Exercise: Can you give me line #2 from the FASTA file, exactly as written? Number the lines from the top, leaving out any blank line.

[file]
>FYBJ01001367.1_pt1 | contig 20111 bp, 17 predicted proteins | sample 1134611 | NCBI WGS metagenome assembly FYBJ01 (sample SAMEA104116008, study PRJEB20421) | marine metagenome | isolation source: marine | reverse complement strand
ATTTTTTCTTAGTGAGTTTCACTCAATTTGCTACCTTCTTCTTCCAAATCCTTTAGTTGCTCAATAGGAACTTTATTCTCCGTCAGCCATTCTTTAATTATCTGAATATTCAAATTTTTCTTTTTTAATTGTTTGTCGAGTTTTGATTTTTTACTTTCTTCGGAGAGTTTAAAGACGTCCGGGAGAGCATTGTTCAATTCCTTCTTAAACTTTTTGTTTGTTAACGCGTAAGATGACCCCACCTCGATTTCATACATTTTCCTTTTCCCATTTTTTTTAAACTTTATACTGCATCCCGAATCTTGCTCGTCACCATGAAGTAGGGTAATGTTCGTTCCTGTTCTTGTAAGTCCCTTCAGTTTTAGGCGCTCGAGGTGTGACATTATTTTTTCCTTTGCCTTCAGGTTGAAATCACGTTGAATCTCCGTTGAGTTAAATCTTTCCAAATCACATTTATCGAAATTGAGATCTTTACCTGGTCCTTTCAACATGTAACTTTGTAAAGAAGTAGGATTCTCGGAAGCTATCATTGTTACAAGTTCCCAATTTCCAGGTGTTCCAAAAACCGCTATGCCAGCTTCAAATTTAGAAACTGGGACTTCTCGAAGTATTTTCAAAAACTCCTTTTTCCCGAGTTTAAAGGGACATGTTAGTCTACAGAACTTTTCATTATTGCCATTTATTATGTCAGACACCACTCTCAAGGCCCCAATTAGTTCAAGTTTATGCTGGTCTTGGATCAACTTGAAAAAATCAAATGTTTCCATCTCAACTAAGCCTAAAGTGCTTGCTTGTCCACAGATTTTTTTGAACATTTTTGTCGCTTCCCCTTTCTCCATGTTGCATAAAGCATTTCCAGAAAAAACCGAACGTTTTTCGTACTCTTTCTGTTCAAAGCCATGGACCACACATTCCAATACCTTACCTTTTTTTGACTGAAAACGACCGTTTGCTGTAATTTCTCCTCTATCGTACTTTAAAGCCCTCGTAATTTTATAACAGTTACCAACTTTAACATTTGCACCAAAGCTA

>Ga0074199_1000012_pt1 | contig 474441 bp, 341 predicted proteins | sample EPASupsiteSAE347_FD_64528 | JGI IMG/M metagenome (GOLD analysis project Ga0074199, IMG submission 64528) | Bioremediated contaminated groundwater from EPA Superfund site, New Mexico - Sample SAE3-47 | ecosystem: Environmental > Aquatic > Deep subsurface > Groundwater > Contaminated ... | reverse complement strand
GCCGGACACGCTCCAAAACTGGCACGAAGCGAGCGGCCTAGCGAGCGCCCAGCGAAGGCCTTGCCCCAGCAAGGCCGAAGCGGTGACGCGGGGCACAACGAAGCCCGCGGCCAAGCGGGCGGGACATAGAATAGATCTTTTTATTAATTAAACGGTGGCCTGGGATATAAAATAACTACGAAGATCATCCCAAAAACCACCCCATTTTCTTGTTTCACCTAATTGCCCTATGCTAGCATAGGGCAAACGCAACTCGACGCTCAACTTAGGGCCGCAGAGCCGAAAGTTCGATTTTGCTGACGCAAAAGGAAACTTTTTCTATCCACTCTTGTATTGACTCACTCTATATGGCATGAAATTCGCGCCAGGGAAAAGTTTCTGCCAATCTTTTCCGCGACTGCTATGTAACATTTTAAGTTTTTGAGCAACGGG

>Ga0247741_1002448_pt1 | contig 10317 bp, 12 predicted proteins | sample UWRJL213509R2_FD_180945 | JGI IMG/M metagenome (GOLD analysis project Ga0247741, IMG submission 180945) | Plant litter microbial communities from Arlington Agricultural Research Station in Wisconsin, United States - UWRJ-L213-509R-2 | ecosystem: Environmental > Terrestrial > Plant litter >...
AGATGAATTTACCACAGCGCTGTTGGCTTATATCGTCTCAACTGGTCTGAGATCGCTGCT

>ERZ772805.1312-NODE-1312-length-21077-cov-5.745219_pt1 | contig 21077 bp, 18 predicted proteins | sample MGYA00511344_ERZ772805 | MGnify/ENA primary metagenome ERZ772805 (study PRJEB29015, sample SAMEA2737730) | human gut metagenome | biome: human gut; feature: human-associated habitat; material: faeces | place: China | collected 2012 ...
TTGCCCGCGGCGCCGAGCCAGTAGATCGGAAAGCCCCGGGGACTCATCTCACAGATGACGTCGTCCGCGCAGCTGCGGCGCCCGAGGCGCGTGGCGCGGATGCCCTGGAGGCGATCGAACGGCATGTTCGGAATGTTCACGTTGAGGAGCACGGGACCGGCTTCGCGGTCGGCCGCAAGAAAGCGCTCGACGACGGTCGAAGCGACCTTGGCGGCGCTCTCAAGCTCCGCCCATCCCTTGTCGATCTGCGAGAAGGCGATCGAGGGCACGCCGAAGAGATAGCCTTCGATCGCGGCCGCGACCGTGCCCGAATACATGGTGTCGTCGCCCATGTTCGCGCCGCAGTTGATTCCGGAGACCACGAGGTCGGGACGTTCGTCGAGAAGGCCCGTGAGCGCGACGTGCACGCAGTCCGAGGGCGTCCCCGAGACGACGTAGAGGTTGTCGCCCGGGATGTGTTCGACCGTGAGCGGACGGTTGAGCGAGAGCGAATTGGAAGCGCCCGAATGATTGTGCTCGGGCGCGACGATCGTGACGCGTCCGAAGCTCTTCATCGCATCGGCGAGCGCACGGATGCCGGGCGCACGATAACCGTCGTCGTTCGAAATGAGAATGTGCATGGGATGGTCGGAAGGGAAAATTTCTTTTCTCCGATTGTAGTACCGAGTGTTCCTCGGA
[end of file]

ATTTTTTCTTAGTGAGTTTCACTCAATTTGCTACCTTCTTCTTCCAAATCCTTTAGTTGCTCAATAGGAACTTTATTCTCCGTCAGCCATTCTTTAATTATCTGAATATTCAAATTTTTCTTTTTTAATTGTTTGTCGAGTTTTGATTTTTTACTTTCTTCGGAGAGTTTAAAGACGTCCGGGAGAGCATTGTTCAATTCCTTCTTAAACTTTTTGTTTGTTAACGCGTAAGATGACCCCACCTCGATTTCATACATTTTCCTTTTCCCATTTTTTTTAAACTTTATACTGCATCCCGAATCTTGCTCGTCACCATGAAGTAGGGTAATGTTCGTTCCTGTTCTTGTAAGTCCCTTCAGTTTTAGGCGCTCGAGGTGTGACATTATTTTTTCCTTTGCCTTCAGGTTGAAATCACGTTGAATCTCCGTTGAGTTAAATCTTTCCAAATCACATTTATCGAAATTGAGATCTTTACCTGGTCCTTTCAACATGTAACTTTGTAAAGAAGTAGGATTCTCGGAAGCTATCATTGTTACAAGTTCCCAATTTCCAGGTGTTCCAAAAACCGCTATGCCAGCTTCAAATTTAGAAACTGGGACTTCTCGAAGTATTTTCAAAAACTCCTTTTTCCCGAGTTTAAAGGGACATGTTAGTCTACAGAACTTTTCATTATTGCCATTTATTATGTCAGACACCACTCTCAAGGCCCCAATTAGTTCAAGTTTATGCTGGTCTTGGATCAACTTGAAAAAATCAAATGTTTCCATCTCAACTAAGCCTAAAGTGCTTGCTTGTCCACAGATTTTTTTGAACATTTTTGTCGCTTCCCCTTTCTCCATGTTGCATAAAGCATTTCCAGAAAAAACCGAACGTTTTTCGTACTCTTTCTGTTCAAAGCCATGGACCACACATTCCAATACCTTACCTTTTTTTGACTGAAAACGACCGTTTGCTGTAATTTCTCCTCTATCGTACTTTAAAGCCCTCGTAATTTTATAACAGTTACCAACTTTAACATTTGCACCAAAGCTA